Sylvia brings that same deliberation to the task of choosing just 10 career favorites, then, respecting listeners’ reverence for the originals, re-imaging them with a 21st century sound that showcases Sylvia’a creativity and artistic growth along with the work of today’s most in-demand musicians and background vocalists (not to mention the iconic Jim Glaser).
Sylvia fulfills her challenge to bridge that gap between the performances that created her fan base and the artistic growth that has sustained it. All the while Sylvia manages to keep the integrity of the partnerships she formed with the songwriting team of Kye Fleming and Dennis Morgan (Nobody, Tumbleweed, Sweet Yesterday, Like Nothing Ever Happened, Snapshot and- the only song in this collection that wasn’t released as a single- You Can’t Go Back Home) and the other songwriters whose work is also featured here.
And, just to underscore that, with the passage of time, you really can’t go home again, Sylvia’s 1985 Top 10 hit, I Love You By Heart (written by Jerry Gillespie and Stan Webb) featured Michael Johnson. That pairing of solo artists is sobering in light of the notation, on Second Bloom...'s track listing of I Love You By Heart. This time out, Sylvia relies on background singers to take up the slack as she dedicates her performance "in memory of Michael Johnson."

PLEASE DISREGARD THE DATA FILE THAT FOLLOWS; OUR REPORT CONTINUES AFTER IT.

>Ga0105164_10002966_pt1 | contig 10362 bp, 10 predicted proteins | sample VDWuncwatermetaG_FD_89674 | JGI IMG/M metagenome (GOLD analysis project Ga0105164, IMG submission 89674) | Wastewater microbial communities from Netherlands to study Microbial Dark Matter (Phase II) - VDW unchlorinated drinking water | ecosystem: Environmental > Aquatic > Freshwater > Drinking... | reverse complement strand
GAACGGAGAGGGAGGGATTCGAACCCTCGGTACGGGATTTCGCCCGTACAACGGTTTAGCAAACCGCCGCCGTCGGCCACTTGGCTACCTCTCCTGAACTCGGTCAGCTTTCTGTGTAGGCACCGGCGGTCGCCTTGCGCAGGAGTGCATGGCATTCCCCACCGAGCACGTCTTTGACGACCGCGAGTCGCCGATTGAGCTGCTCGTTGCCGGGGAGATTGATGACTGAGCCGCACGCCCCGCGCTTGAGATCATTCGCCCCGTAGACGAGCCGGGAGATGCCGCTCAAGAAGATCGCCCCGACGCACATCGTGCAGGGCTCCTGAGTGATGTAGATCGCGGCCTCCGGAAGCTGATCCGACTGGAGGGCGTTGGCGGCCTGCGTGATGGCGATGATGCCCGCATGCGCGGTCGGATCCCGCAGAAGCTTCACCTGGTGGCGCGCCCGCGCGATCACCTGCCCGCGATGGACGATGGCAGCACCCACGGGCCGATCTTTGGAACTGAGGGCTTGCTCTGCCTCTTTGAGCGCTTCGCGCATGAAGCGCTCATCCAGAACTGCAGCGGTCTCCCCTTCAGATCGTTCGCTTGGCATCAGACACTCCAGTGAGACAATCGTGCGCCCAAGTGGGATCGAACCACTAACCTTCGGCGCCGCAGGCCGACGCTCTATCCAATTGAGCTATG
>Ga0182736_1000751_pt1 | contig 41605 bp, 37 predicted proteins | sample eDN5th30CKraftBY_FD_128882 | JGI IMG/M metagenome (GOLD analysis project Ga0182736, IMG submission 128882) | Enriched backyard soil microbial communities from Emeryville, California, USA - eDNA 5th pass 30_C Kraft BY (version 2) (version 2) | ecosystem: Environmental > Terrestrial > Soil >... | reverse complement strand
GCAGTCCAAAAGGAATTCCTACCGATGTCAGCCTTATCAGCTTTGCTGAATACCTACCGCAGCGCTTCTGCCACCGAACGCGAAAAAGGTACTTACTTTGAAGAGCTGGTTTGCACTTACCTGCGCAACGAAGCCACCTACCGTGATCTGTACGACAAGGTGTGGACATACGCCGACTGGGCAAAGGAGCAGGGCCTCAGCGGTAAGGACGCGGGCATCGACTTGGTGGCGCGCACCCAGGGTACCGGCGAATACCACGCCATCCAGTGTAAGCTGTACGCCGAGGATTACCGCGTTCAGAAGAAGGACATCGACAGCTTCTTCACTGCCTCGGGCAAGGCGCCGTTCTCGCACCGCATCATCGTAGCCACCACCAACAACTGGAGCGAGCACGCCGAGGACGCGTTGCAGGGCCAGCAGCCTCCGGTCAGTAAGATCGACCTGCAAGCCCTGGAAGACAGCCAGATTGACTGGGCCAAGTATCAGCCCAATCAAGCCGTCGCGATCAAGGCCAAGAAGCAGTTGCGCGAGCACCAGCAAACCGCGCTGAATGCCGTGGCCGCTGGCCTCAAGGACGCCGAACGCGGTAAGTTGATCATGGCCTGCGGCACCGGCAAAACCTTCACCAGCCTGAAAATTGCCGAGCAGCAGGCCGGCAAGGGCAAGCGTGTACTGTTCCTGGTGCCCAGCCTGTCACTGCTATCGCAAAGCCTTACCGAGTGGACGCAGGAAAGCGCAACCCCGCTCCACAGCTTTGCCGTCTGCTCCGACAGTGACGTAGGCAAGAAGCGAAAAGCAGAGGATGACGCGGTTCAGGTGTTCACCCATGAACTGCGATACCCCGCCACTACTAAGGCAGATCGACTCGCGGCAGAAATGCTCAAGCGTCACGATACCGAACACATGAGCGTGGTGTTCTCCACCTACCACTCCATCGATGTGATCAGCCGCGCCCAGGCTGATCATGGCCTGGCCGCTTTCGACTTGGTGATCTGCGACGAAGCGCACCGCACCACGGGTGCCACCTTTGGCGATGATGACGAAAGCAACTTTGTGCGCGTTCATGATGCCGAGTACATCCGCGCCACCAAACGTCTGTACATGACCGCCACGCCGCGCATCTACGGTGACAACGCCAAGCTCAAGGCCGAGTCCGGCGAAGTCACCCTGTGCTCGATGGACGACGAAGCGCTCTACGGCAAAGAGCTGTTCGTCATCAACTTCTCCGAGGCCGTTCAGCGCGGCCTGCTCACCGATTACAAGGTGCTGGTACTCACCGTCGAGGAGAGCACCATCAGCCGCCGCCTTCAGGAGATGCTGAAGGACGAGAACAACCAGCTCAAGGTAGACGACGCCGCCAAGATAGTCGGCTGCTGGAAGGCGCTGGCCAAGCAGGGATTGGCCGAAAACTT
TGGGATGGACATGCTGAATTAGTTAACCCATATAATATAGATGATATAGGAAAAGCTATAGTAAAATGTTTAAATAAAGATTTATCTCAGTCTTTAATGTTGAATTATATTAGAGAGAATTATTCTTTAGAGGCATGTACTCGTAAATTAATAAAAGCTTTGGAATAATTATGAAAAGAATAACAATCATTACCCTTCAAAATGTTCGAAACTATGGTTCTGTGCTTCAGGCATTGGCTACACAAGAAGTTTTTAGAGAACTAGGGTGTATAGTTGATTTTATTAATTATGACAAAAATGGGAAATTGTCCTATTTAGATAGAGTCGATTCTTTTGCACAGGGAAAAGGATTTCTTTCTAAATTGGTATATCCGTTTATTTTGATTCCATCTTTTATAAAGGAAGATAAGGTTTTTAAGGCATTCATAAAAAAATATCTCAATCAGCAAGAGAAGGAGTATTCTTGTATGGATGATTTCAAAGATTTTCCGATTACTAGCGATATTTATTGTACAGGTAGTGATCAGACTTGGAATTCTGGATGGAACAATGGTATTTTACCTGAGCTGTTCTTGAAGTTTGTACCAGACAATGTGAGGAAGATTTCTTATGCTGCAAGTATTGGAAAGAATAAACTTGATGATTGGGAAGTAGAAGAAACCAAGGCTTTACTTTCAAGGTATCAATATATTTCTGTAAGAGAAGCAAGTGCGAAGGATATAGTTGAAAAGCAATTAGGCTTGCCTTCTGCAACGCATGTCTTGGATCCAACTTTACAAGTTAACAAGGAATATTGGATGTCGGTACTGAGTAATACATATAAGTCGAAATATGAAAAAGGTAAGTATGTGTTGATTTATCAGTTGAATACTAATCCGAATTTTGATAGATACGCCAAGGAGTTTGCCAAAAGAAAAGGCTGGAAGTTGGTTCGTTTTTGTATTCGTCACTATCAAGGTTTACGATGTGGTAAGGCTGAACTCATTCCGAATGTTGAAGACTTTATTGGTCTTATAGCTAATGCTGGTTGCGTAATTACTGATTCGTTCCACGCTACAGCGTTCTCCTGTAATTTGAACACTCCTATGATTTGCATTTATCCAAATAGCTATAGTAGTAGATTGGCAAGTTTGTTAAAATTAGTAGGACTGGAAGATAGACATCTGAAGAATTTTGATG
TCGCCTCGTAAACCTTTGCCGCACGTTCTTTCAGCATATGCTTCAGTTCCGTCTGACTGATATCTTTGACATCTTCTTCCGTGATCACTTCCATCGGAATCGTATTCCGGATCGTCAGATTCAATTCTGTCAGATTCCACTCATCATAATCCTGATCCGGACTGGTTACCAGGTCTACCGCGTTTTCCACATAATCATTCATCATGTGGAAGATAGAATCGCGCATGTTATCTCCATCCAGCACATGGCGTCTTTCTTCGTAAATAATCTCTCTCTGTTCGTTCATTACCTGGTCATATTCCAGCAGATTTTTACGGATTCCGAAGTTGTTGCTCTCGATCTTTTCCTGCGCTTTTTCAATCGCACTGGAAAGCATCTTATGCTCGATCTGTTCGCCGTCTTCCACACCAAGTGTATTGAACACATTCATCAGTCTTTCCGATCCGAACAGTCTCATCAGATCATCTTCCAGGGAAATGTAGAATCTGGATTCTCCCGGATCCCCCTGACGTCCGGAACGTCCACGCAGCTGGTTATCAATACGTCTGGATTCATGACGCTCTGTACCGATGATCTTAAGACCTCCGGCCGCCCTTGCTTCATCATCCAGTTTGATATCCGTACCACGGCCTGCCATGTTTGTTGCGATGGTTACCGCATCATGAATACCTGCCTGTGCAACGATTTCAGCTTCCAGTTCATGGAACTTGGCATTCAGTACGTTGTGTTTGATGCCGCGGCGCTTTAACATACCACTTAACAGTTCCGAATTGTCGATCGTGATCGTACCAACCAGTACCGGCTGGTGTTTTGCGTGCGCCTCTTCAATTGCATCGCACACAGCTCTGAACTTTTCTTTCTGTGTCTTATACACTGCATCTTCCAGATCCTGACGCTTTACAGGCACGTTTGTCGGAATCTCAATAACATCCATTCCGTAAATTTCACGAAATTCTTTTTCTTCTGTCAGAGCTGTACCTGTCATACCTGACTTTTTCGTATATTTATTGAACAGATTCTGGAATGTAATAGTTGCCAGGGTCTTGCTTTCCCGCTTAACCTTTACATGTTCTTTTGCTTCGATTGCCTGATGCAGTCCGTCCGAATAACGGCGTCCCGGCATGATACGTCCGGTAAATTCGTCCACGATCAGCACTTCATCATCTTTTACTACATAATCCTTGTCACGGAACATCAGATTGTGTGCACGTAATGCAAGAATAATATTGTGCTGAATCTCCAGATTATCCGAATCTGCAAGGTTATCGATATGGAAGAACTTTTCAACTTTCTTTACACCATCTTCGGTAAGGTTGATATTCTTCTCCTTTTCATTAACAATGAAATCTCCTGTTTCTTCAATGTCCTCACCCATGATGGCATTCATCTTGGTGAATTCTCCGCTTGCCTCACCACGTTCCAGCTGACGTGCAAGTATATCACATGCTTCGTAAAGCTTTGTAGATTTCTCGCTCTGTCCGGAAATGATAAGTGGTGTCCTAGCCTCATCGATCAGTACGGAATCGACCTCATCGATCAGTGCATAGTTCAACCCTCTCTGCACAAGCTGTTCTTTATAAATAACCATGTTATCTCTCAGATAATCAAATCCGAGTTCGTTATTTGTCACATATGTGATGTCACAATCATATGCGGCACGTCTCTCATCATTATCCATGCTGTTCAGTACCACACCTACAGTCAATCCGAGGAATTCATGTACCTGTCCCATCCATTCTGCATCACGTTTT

Crazy Like Me
Heard in tandem with Billy Burnette’s book of the same name (reviewed here) or purchased as a standalone musical treat, these 14 songs feature Billy Burnette at this best.
Now rockin’ with a Medicare card (issued May 8, 2018), Billy has lost none of his arresting musical inheritance; the chops, musicianship and swagger that brought him to the attention of his erstwhile bandmates, Fleetwood Mac.
Billy accurately describes his latest album as a “mish-mosh of hits and things people have never heard.”
Burnette opens with his appropriately-energized version of Tear It Up, the classic written and recorded by The Rock ‘N Roll Trio rockabilly pioneers Dorsey Burnette, Johnny Burnette and Paul Burlison. Billy first released the raucous, infectious audience favorite on his self-titled CBS in 1980 and later Fleetwood Mac seized the opportunity to adopt it as its standard response to its stage audiences’ demands for an encore.
Burnette’s performance of (All I Can Do) Is Dream You, a song Billy and David Malloy wrote for Roy Orbison, makes it easy to understand why Orbison embraced the lyric.
The title song (which Billy wrote with Dennis Morgan and Shawn Camp) evokes appreciation for a mirror-imaged mate.
Billy’s rendering of River of Love, another Burnette, Morgan and Camp copyright, will please Burnette’s fans as much as George Strait’s cut (which became Strait’s 57th number one single in 2008.